Attacks: Since 1984 the PKK has been engaged predominately in a guerrilla campaign in south east Turkey which has resulted in a death toll on all sides estimated to be in excess of 33,000 people.

Attacks on UK or Western interests: In the early 1990s the PKK attempted to bring increased pressure on the Turkish government by undertaking a terrorist campaign aimed at Western interests and investment in south east Turkey. This campaign initially lead to the kidnapping of a number of western tourists, including several British citizens. In 1993/94 the PKK abandoned its kidnapping campaign and began to target Western investment in south east Turkey. As part of this campaign a Shell Oil refinery was attacked. Also in 1993/94 the PKK began an urban bombing campaign aimed at Turkey's tourist resorts and for the first time undertook attacks outside south east Turkey. This campaign resulted in the death of a number of foreign tourists, including a British citizen. Although the PKK appeared to have abandoned this campaign in 1995 it continued annually, until 1999, to threaten attacks against Turkey's tourist resorts.

Representation/activities in the UK: The PKK does not have any overt representation in the UK but operates covertly and has some support among the Kurdish community.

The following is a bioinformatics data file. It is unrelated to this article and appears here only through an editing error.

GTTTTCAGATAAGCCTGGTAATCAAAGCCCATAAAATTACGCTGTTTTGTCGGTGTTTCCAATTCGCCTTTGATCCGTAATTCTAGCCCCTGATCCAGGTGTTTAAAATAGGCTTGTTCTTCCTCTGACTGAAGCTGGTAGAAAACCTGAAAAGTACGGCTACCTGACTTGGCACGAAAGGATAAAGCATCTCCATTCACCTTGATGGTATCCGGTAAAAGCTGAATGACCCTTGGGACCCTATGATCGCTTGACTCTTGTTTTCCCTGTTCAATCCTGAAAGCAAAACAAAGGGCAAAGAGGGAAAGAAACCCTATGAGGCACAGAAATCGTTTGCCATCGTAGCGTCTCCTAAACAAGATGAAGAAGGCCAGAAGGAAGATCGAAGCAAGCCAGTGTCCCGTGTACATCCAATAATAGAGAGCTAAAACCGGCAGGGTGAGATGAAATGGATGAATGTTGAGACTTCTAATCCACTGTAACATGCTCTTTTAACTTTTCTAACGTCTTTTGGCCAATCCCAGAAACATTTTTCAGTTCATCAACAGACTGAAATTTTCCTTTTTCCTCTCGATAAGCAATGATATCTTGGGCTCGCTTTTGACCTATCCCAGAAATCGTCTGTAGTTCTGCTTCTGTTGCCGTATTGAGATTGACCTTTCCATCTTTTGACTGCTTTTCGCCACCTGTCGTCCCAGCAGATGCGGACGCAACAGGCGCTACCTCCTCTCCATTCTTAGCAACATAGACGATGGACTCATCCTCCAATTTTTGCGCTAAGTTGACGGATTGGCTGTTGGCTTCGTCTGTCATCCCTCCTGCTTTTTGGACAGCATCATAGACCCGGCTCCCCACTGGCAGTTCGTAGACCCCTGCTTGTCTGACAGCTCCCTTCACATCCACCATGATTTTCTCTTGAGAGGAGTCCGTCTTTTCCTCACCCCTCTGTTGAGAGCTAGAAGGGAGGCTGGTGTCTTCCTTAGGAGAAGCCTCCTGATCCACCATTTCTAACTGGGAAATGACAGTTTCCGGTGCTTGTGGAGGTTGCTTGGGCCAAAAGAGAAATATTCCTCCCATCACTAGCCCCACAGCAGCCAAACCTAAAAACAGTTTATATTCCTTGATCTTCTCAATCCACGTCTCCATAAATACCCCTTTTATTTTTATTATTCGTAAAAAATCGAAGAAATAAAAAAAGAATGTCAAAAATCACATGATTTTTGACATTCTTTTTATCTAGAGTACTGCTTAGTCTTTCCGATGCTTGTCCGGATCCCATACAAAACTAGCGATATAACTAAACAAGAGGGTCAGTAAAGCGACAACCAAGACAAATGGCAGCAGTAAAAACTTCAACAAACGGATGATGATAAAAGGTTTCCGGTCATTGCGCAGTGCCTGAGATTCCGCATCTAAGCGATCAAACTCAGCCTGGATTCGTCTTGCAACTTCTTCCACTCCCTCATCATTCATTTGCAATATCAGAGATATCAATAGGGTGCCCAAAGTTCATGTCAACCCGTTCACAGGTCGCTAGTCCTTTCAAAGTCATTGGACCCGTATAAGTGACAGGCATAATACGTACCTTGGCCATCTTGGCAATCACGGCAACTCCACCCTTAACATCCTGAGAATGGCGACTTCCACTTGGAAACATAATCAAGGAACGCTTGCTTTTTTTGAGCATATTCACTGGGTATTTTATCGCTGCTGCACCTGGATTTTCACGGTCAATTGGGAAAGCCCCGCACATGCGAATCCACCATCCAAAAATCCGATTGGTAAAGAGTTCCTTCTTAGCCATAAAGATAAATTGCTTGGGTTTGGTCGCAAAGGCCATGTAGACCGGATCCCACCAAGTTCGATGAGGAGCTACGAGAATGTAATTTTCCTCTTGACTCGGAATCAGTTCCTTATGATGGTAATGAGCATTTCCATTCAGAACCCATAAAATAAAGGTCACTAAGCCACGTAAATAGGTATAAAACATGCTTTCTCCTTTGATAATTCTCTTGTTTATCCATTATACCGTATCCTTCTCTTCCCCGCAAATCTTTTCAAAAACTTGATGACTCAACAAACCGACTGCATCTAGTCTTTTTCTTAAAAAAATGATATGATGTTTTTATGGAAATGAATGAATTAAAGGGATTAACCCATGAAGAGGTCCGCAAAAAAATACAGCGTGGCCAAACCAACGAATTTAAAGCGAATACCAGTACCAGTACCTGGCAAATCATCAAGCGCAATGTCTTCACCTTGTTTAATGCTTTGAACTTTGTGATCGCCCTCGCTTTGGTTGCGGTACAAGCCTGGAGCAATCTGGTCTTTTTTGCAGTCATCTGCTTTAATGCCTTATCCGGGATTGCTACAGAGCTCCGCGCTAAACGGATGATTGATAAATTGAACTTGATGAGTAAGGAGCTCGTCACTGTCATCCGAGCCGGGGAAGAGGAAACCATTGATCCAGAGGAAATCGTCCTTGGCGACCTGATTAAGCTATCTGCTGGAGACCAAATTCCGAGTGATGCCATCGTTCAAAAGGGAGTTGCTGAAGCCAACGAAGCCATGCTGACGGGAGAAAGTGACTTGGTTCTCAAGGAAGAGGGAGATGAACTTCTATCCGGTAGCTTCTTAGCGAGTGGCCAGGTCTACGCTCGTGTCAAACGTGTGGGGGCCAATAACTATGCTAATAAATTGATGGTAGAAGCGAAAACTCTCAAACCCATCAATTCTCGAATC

Revolutionary Peoples' Liberation Party - Front (Devrimci Halk Kurtulus Partisi - Cephesi) (DHKP-C)

Aims: DHKP-C aims to establish a Marxist Leninist regime in Turkey by means of armed revolutionary struggle

History: DHKP-C was formed in 1993 following a split in the Marxist Leninist terrorist group Dev Sol (or Revolutionary Left). DHKP-C is indistinguishable from its predecessor Dev Sol in leadership, ideology, objectives and methods of operation.

Attacks: Since 1994 DHKP-C's terrorist activity in Turkey has been sporadic and it has not been able to operate with the same frequency and success as its predecessor Dev Sol. Despite this, DHKP-C has continued to undertake attacks against Turkish police and security forces targets, and in conjunction with these has also undertaken a number of high profile attacks, including the murder of the former Turkish Minister of Justice in April 1994 and the murder of a prominent Turkish businessman in January 1996.